The capain's in-port cabin is the most impressive I've ever seen on a ship. While at sea, he slept in a small room off the bridge (we'll see that later). This reception area is just part of his series of rooms, including a bedroom, bath, studio and his own galley with his own cook.
Adjacent to the huge room in the previous slide. His private head is to the right.
Spacious, sure, but still definitely a ship's head, which is interesting. Anyone know how the more modern carriers look in this regard? Just curious.
The ready rooms are accessible from the flight deck, but I've added them in the story here so we'll end with the flight deck. Each wing on the Midway had their own ready room, and each had a different color and decorations. This room had the wing that flew F4s and other earlier aircraft.
This ready room was for the pilots of the E-2 Hawkeye early-warning aircraft.
During the Midway's operations during Desert Storm, this was Rear Admiral Dan March's war room. The charts on the wall show some of those missions.
The operations room made me feel like I was on a movie set, a testament to the realism of many movies.
The radar system incorporated IFF transponder codes, allowing fast identification of friends, and marking potential foes (though the latter weren't identified as such without other, usually visual, corroboration).
This room allowed patching and routing of radio signals to, from, and around the ship.
This transfer switchboard (SB-973/SRR) connected incoming audio signals to gear around the ship. Also, it makes for a cool photo.
All flight operations were monitored from here, primary flight control. The air boss and his team would keep track of every aircraft. The glass board on the left swung out so the air boss and his assistant could see it, where an enlisted sailor would keep all the data updated. He wrote this backward so the air boss could read it.
The air boss and his assistant (and air boss-in-training), the miniboss, sat here, overlooking the flight deck.
Looking out aft from primary flight control, just behind the air boss's chair, toward San Diego.
The other end of primary flight control, looking at the two launch catapults. The ship on the other side of the bay, in the center of the image, is the USS Carl Vinson.
Even though late in its career the Midway did get an early form of GPS, it used charts (not maps) to plot courses and location. The SINS we saw earlier aided this considerably, but a sextant was on display here as an example of backup tech.
The view forward from the captain's chair. From here he could see just about everything.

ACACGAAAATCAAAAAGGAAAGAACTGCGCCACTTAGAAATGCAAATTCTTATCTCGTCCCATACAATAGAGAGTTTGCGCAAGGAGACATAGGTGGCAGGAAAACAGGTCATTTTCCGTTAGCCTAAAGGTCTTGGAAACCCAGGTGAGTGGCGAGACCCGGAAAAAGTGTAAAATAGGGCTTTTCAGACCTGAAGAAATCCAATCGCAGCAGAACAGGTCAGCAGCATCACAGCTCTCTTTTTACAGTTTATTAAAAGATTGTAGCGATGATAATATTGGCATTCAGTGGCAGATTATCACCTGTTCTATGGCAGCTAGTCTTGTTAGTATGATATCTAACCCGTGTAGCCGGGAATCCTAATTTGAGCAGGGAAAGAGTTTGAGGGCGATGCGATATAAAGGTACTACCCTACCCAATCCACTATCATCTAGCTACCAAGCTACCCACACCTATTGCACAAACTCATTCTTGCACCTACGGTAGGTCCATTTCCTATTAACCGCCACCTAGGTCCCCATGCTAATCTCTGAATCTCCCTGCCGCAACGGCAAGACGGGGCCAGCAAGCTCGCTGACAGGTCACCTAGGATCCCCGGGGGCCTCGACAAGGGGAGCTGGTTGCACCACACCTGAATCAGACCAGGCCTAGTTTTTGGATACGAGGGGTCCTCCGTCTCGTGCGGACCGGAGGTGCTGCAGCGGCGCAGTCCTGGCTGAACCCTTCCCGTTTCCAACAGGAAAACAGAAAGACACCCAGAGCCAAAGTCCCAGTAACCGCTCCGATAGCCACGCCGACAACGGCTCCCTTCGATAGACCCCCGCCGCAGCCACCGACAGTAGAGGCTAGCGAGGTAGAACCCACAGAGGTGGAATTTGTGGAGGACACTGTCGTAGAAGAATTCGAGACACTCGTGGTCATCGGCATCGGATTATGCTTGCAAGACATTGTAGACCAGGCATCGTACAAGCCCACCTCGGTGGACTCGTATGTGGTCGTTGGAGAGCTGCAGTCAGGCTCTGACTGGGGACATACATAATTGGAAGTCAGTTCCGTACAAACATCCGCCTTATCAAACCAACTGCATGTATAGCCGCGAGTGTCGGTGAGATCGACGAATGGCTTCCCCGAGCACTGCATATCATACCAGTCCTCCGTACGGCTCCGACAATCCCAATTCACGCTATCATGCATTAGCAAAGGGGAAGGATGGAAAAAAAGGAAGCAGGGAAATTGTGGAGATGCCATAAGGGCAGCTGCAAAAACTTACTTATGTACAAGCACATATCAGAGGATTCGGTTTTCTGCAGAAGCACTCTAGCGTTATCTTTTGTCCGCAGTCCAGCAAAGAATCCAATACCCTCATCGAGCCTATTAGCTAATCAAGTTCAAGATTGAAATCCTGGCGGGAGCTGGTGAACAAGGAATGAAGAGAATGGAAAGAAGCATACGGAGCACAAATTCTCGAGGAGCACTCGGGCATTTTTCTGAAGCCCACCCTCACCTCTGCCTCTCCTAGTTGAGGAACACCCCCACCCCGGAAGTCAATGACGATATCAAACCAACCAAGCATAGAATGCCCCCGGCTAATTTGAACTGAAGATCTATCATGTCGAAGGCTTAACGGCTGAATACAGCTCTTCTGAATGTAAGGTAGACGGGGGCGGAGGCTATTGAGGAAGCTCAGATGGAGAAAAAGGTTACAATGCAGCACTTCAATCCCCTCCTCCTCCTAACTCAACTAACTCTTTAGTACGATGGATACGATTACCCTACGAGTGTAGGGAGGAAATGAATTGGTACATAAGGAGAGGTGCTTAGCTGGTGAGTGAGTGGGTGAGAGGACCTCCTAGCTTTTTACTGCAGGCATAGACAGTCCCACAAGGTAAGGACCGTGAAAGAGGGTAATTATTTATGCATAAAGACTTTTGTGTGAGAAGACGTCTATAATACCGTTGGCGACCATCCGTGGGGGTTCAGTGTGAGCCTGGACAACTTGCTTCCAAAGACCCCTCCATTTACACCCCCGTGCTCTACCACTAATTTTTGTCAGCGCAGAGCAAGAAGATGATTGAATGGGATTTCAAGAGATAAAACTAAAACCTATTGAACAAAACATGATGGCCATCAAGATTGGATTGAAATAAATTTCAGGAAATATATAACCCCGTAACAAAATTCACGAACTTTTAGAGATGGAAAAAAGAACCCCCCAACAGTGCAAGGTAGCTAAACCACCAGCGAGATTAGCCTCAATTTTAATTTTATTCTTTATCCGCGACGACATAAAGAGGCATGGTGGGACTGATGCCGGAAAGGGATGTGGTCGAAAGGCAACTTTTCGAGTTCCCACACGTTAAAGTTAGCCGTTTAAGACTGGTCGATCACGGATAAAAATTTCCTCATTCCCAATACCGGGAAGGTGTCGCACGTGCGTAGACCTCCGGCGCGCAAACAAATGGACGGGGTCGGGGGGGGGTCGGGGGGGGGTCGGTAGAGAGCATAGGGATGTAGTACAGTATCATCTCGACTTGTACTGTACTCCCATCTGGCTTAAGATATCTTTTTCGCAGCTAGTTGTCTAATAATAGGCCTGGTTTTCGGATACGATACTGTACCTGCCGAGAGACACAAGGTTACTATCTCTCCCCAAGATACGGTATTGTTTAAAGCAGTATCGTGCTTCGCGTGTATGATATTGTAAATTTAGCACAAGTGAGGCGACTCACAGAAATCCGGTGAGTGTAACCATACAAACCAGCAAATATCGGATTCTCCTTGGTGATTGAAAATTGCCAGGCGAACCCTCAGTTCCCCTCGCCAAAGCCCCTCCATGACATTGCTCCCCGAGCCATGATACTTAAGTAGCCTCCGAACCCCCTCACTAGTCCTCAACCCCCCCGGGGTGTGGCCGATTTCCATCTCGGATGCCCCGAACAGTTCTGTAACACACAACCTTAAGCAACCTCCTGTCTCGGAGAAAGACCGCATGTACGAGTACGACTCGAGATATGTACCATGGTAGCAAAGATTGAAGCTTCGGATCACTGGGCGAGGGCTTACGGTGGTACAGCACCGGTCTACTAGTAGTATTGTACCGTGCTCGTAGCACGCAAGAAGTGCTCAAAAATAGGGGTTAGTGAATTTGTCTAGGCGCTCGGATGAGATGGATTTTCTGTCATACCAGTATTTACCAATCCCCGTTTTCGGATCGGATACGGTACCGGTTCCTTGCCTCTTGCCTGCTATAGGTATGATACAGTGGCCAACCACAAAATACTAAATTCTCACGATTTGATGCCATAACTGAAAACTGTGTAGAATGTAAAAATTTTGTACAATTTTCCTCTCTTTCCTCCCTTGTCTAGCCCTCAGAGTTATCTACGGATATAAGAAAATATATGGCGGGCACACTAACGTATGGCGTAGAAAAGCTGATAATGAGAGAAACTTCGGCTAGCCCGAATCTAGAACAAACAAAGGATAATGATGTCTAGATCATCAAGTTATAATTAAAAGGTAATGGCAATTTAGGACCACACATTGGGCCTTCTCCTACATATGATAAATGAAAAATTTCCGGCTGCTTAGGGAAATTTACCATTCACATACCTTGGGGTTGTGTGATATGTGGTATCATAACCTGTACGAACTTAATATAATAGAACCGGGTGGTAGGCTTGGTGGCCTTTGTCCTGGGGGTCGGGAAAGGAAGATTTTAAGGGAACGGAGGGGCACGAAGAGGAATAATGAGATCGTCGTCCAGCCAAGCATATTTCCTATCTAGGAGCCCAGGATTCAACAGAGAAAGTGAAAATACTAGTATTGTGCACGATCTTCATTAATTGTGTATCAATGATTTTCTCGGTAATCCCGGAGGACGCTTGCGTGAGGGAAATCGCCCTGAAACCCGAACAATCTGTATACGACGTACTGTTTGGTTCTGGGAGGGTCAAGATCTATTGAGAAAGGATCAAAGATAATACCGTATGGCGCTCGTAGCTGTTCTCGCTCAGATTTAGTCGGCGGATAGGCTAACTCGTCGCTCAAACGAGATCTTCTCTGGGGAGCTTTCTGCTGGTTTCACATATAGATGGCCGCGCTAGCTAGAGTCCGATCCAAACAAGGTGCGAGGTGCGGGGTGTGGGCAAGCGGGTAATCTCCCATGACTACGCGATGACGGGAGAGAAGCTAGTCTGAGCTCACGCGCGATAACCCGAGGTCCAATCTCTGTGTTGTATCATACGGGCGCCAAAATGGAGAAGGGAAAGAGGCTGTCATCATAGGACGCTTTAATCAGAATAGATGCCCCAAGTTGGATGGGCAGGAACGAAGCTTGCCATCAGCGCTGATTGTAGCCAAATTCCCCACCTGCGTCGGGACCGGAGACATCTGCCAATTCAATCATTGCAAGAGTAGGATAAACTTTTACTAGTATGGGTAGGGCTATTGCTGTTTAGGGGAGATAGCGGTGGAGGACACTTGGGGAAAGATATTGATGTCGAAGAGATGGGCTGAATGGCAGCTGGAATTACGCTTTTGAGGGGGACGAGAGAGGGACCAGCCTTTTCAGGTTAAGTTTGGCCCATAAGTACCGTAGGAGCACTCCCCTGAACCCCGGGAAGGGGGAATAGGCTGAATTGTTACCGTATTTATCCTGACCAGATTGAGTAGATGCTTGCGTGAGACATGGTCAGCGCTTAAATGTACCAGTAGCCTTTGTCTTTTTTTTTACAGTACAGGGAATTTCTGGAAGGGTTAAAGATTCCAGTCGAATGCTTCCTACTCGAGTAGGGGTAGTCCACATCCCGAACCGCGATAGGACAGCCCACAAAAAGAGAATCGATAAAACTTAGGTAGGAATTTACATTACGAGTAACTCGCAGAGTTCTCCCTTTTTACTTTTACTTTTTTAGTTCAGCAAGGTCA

All officers up here. The captain would issue an order, and it would trickle down the chain of command until whatever it was was done.
It's surprising to a lot of people that the sailor in charge of actually driving the boat can't really see where it's going. Their job isn't to look, but to follow the orders of the people who can. They don't control the speed either; that's a different sailor, positioned at the brass console on the middle-left of the image, who turns dials to relay commands down to the engine room.
This is a really clever device. What looks like a clothes drying rack is actually a distance gauge. Standing at the other window (this was a better angle for a photo), you can judge the distance to nearby ships (such as a refueling tanker) just by matching up its waterline to one of the bars.
This is also the first time my car has made it into one of my CNET slideshows, a fact amusing to literally one person.
This is the captain's sea cabin, adjacent to the bridge. How's that for convenient?
A good look at the Midway's island superstructure. In the foreground, an A-6 Intruder (as in, "Flight of...").
One of the coolest things I saw during my tour of the Midway was this former aviator giving lectures to crowds of varying sizes about carrier landings and take-offs.
This is the largest plane to regularly launch from a carrier, the EKA-3 Skywarrior. It was designed to be a bomber, but was used for electronic warfare and even as a midair refueling platform. They were in service for almost 40 years.
The legendary, and surprisingly large, F-14 Tomcat. There's a "Top Gun" exhibit near the ready rooms, which made this plane famous. F-14s didn't fly from the Midway, as even though it's huge, it was too small.
The SH-3 Sea King was an antisubmarine helicopter, though it has been replaced in that role by the Seahawk (a picture of that is coming up). It was also used for rescue and mine sweeping, and some were modified to be Marine One.
A CH-46 Sea Knight. I love tandem rotor helicopters. The Sea Knight was used for cargo and passengers.
This version of the CH-46 could carry 17 passengers, or 4,000 pounds of cargo. Later versions could carry more.
An H-60 Seahawk, one of the Navy's workhorses, and closely related to the Army's Blackhawk. The biggest difference is a hinged tail that allows it to take up less space when on ship. Behind is a Huey Gunship.
Pretty sure they had a real guy doing this during the Midway's service. An A-7 is behind him, ready for launch.
A look back down the landing zone, at the superstructure and San Diego beyond.
The sun sets on my tour. If you're in San Diego, I highly recommend checking out the Midway. It's an amazing step back into nearly half a century of Navy history, and an incredible ship unlike any other you can tour in the world.
For the full story behind this tour, check out Behold the USS Midway.